Boaz is a Hero for our Time

“Ruth and Boaz” by Barent Fabritius, circa 1660

The torrent of sexual misconduct allegations that have overwhelmed us these past few weeks were a long time coming. This type of sin has existed in every culture and at every point in history. The gender revolution of the past few decades allowed us to believe that we as a society had put such things behind us: that women would be treated as equals, child abuse was no longer acceptable, and people would show each other a certain amount of respect. After all, we thought, we’re not barbarians.

I am sorry to inform you that we are, in fact, barbarians. There is no getting around the fact that powerful men still abuse less powerful women. In fact, it would be far more accurate to say that powerful people abuse less powerful people, because we see males abused by males, males abused by females, and females abused by females. While the greater number of complaints fit the standard powerful male/less powerful female model, I do not wish to minimize anyone’s suffering by pretending that it doesn’t exist.

Perhaps you are beginning to feel that when the man who’s been reading you the news for years, the beloved college football coach, the kindly priest, the president of the United States, and the actor waxing eloquently about social justice all have dirty hands, there is no one left for you to trust. Perhaps you are tempted to think that sexual harassment and abuse are simply par for the course, and those with power will always abuse it. You do not reach this conclusion because you believe it is morally right, but as a way of protecting yourself from further disappointment.

There is some truth in the phrase, “Power tends to corrupt, and absolute power corrupts absolutely,” which was first coined by John Dalberg-Acton but had been expressed in slightly different ways much earlier. Power does not actually make us sinful, but it allows sin to become much more damaging…and excusable. Therefore, we might begin to assume that there is a kind of inevitability to this all: men with power will always take advantage of that power. They cannot do otherwise. They’re only human. Continue reading

Sexual Abuse isn’t just Hollywood’s Problem

Photo by Flickr user Prayitno

2017 may well go down in history as the year that Hollywood was revealed for what it really was all along. The past few weeks have brought us a torrent of accusations of sexual abuse and harassment against some of the leading names in American show business, from beloved Star Trek alum George Takei, to comedian Louis C.K. and Oscar winner Kevin Spacey, a host of big names are now fighting to deny (or in the case of Louis C.K., to apologize for) the accusations of misconduct that have been made against them. Then there is the man who practically runs the American film industry: Harvey Weinstein.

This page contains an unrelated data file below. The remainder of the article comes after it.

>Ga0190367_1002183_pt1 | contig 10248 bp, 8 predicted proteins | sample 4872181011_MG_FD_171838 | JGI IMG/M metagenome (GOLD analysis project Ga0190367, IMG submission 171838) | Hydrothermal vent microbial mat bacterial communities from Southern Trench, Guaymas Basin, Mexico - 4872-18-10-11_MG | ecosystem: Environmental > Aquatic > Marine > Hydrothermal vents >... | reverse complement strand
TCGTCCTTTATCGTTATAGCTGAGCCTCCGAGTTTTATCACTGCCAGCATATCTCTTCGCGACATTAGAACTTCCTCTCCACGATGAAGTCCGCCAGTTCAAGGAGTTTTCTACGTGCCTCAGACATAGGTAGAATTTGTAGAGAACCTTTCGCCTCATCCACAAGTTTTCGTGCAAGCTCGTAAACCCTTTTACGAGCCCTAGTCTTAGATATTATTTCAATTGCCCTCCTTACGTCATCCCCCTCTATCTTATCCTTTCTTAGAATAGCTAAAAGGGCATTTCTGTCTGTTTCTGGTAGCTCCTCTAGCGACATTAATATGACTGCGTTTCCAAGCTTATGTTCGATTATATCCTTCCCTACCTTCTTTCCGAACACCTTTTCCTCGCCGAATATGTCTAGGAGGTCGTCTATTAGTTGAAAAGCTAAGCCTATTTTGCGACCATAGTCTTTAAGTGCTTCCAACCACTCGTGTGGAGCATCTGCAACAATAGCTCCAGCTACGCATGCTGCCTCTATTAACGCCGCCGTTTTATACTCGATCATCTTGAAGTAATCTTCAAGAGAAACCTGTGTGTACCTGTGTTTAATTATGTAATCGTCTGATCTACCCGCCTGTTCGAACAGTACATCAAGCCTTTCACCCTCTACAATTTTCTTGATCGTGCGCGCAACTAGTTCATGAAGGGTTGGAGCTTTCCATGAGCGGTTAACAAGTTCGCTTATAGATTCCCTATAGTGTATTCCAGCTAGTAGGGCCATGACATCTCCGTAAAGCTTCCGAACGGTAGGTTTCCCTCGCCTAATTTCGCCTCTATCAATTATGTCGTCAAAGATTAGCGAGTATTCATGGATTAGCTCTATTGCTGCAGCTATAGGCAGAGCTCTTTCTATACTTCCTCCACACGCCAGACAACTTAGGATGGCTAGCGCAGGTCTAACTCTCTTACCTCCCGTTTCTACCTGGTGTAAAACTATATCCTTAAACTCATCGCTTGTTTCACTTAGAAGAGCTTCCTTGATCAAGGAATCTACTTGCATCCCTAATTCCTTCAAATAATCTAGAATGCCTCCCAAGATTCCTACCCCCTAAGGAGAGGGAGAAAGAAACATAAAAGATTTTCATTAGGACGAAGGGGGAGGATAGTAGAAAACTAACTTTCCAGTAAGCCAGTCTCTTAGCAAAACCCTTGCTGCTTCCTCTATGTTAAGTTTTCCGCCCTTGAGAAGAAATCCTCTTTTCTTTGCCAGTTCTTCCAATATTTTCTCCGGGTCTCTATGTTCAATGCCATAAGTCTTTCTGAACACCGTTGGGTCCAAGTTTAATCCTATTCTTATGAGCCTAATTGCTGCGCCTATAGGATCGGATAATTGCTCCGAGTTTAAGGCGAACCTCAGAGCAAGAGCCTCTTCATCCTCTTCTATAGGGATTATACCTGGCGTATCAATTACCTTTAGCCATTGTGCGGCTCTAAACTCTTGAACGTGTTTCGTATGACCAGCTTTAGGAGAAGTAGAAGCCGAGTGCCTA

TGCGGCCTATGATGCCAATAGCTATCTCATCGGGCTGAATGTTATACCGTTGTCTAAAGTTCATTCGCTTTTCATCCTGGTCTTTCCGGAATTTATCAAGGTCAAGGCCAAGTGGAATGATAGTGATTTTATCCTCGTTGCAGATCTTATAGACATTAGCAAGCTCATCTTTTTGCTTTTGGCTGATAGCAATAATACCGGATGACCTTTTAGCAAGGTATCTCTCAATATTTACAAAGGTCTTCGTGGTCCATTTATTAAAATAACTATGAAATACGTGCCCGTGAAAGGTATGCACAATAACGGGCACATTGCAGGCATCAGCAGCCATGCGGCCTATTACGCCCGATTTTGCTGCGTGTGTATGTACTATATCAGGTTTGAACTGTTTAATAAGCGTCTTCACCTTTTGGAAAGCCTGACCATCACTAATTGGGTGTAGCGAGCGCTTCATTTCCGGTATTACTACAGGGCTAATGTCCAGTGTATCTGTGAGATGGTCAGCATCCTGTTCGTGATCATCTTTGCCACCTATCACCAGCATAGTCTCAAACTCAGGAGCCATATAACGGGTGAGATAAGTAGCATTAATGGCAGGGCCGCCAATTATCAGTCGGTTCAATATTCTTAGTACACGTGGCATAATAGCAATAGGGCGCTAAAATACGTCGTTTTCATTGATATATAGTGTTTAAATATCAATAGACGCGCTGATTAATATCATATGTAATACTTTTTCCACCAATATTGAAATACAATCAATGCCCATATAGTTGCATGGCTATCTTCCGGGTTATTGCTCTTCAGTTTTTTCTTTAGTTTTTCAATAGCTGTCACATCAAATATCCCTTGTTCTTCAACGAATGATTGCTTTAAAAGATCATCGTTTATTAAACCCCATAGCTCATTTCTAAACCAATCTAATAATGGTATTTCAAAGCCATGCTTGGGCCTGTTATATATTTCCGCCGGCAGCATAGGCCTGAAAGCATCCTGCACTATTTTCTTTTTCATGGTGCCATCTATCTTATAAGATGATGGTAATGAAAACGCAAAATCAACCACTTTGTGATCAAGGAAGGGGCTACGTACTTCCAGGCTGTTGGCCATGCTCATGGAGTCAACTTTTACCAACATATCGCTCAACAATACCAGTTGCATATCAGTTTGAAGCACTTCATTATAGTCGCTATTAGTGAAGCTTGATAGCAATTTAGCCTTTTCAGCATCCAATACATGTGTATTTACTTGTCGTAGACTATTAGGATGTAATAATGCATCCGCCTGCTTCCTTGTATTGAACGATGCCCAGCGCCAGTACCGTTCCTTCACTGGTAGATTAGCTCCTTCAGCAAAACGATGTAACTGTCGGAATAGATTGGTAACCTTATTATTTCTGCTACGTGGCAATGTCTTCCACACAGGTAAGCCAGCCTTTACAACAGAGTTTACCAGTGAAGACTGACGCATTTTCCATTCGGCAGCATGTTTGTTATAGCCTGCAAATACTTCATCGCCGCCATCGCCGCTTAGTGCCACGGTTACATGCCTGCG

It was an open secret for years that Harvey Weinstein would use influence to get anything he wanted, but usually this was viewed in the context of film politics. Yes, Hollywood has a form of politics all its own. Since I was a teenager, I have been paying attention to the yearly series of self-congratulatory awards shows leading up to the Oscars. I have an idea of how the studios campaign for their films. At Miramax and then his own eponymous company, Harvey Weinstein built the most formidable campaign operation that the Oscars had ever seen. His ability to get his films into the winner’s circle was so impressive, one couldn’t help wondering if he was personally visiting Oscar voters in their retirement homes in order to twist their arms. (Yes, most of the voters are old, white, and male.)

There was no question that Weinstein behaved like a strong man, and yet his power attracted the friendship of anyone who was anyone. They all knew that he was pulling the strings. Hosts at award shows would joke about it openly. No one stopped to put two and two together and think, “If this is how this man behaves in general, might he be behaving this way toward the women in his life?” Actually, they did, but they were too terrified of crossing him to say anything. Weinstein had his fingers in so many aspects of the film industry that getting on his bad side was not a good idea for any up and comer. Continue reading